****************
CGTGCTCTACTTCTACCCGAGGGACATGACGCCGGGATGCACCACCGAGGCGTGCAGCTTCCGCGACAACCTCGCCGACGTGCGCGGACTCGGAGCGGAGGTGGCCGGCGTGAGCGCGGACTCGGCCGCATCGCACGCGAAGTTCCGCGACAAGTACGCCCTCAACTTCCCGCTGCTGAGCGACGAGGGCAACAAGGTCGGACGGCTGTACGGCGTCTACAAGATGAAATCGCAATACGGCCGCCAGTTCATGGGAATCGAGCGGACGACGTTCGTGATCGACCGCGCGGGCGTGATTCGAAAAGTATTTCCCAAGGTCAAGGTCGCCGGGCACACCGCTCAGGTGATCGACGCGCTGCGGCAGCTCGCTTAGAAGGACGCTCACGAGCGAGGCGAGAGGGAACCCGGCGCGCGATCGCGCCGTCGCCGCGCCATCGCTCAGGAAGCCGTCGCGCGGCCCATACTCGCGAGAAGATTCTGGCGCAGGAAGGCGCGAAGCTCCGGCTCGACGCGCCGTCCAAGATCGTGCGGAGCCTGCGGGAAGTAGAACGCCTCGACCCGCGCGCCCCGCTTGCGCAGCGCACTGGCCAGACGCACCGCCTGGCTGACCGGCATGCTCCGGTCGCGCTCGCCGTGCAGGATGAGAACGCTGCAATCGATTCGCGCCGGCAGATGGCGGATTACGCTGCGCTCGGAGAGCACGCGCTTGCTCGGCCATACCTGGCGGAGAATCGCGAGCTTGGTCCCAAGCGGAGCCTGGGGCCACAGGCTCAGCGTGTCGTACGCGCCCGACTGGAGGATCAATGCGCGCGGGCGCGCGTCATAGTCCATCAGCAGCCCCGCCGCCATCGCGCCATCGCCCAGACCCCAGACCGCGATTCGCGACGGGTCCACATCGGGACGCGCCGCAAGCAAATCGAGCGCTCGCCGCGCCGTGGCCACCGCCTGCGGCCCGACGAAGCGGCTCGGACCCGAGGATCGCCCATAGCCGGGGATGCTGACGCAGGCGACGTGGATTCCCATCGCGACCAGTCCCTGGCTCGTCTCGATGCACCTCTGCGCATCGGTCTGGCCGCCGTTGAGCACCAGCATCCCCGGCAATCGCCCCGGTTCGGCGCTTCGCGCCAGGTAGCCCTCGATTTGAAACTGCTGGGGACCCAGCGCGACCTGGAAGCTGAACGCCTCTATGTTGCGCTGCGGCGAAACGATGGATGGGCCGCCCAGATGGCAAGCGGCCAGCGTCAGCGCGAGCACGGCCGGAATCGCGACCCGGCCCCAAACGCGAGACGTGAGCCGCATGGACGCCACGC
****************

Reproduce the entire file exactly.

CGTGCTCTACTTCTACCCGAGGGACATGACGCCGGGATGCACCACCGAGGCGTGCAGCTTCCGCGACAACCTCGCCGACGTGCGCGGACTCGGAGCGGAGGTGGCCGGCGTGAGCGCGGACTCGGCCGCATCGCACGCGAAGTTCCGCGACAAGTACGCCCTCAACTTCCCGCTGCTGAGCGACGAGGGCAACAAGGTCGGACGGCTGTACGGCGTCTACAAGATGAAATCGCAATACGGCCGCCAGTTCATGGGAATCGAGCGGACGACGTTCGTGATCGACCGCGCGGGCGTGATTCGAAAAGTATTTCCCAAGGTCAAGGTCGCCGGGCACACCGCTCAGGTGATCGACGCGCTGCGGCAGCTCGCTTAGAAGGACGCTCACGAGCGAGGCGAGAGGGAACCCGGCGCGCGATCGCGCCGTCGCCGCGCCATCGCTCAGGAAGCCGTCGCGCGGCCCATACTCGCGAGAAGATTCTGGCGCAGGAAGGCGCGAAGCTCCGGCTCGACGCGCCGTCCAAGATCGTGCGGAGCCTGCGGGAAGTAGAACGCCTCGACCCGCGCGCCCCGCTTGCGCAGCGCACTGGCCAGACGCACCGCCTGGCTGACCGGCATGCTCCGGTCGCGCTCGCCGTGCAGGATGAGAACGCTGCAATCGATTCGCGCCGGCAGATGGCGGATTACGCTGCGCTCGGAGAGCACGCGCTTGCTCGGCCATACCTGGCGGAGAATCGCGAGCTTGGTCCCAAGCGGAGCCTGGGGCCACAGGCTCAGCGTGTCGTACGCGCCCGACTGGAGGATCAATGCGCGCGGGCGCGCGTCATAGTCCATCAGCAGCCCCGCCGCCATCGCGCCATCGCCCAGACCCCAGACCGCGATTCGCGACGGGTCCACATCGGGACGCGCCGCAAGCAAATCGAGCGCTCGCCGCGCCGTGGCCACCGCCTGCGGCCCGACGAAGCGGCTCGGACCCGAGGATCGCCCATAGCCGGGGATGCTGACGCAGGCGACGTGGATTCCCATCGCGACCAGTCCCTGGCTCGTCTCGATGCACCTCTGCGCATCGGTCTGGCCGCCGTTGAGCACCAGCATCCCCGGCAATCGCCCCGGTTCGGCGCTTCGCGCCAGGTAGCCCTCGATTTGAAACTGCTGGGGACCCAGCGCGACCTGGAAGCTGAACGCCTCTATGTTGCGCTGCGGCGAAACGATGGATGGGCCGCCCAGATGGCAAGCGGCCAGCGTCAGCGCGAGCACGGCCGGAATCGCGACCCGGCCCCAAACGCGAGACGTGAGCCGCATGGACGCCACGC